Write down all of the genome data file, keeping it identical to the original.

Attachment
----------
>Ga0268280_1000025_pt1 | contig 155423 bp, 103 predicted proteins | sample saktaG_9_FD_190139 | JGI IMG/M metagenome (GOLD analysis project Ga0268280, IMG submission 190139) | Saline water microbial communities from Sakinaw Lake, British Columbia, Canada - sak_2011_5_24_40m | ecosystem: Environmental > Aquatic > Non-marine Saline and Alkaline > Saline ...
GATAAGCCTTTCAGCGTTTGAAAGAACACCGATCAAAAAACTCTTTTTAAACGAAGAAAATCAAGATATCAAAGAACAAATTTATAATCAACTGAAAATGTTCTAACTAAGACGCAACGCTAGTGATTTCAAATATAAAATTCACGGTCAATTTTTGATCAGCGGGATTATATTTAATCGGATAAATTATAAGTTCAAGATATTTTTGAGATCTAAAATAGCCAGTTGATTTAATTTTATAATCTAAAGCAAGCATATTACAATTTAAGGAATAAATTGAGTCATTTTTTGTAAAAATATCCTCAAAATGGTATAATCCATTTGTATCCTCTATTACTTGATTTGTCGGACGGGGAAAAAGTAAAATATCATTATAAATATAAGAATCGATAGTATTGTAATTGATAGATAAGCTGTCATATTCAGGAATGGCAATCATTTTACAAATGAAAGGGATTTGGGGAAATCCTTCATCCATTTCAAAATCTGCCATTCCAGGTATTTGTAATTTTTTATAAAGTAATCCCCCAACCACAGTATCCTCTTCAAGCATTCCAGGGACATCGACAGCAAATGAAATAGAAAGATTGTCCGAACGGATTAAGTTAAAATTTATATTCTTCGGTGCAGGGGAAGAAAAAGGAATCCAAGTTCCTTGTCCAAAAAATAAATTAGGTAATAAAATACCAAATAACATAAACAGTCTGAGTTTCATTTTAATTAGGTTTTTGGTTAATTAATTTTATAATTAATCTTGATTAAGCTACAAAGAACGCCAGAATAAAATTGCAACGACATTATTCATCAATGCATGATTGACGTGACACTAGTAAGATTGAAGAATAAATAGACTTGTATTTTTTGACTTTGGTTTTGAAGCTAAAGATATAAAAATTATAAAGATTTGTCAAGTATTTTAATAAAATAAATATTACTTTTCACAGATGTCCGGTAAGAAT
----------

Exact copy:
>Ga0268280_1000025_pt1 | contig 155423 bp, 103 predicted proteins | sample saktaG_9_FD_190139 | JGI IMG/M metagenome (GOLD analysis project Ga0268280, IMG submission 190139) | Saline water microbial communities from Sakinaw Lake, British Columbia, Canada - sak_2011_5_24_40m | ecosystem: Environmental > Aquatic > Non-marine Saline and Alkaline > Saline ...
GATAAGCCTTTCAGCGTTTGAAAGAACACCGATCAAAAAACTCTTTTTAAACGAAGAAAATCAAGATATCAAAGAACAAATTTATAATCAACTGAAAATGTTCTAACTAAGACGCAACGCTAGTGATTTCAAATATAAAATTCACGGTCAATTTTTGATCAGCGGGATTATATTTAATCGGATAAATTATAAGTTCAAGATATTTTTGAGATCTAAAATAGCCAGTTGATTTAATTTTATAATCTAAAGCAAGCATATTACAATTTAAGGAATAAATTGAGTCATTTTTTGTAAAAATATCCTCAAAATGGTATAATCCATTTGTATCCTCTATTACTTGATTTGTCGGACGGGGAAAAAGTAAAATATCATTATAAATATAAGAATCGATAGTATTGTAATTGATAGATAAGCTGTCATATTCAGGAATGGCAATCATTTTACAAATGAAAGGGATTTGGGGAAATCCTTCATCCATTTCAAAATCTGCCATTCCAGGTATTTGTAATTTTTTATAAAGTAATCCCCCAACCACAGTATCCTCTTCAAGCATTCCAGGGACATCGACAGCAAATGAAATAGAAAGATTGTCCGAACGGATTAAGTTAAAATTTATATTCTTCGGTGCAGGGGAAGAAAAAGGAATCCAAGTTCCTTGTCCAAAAAATAAATTAGGTAATAAAATACCAAATAACATAAACAGTCTGAGTTTCATTTTAATTAGGTTTTTGGTTAATTAATTTTATAATTAATCTTGATTAAGCTACAAAGAACGCCAGAATAAAATTGCAACGACATTATTCATCAATGCATGATTGACGTGACACTAGTAAGATTGAAGAATAAATAGACTTGTATTTTTTGACTTTGGTTTTGAAGCTAAAGATATAAAAATTATAAAGATTTGTCAAGTATTTTAATAAAATAAATATTACTTTTCACAGATGTCCGGTAAGAAT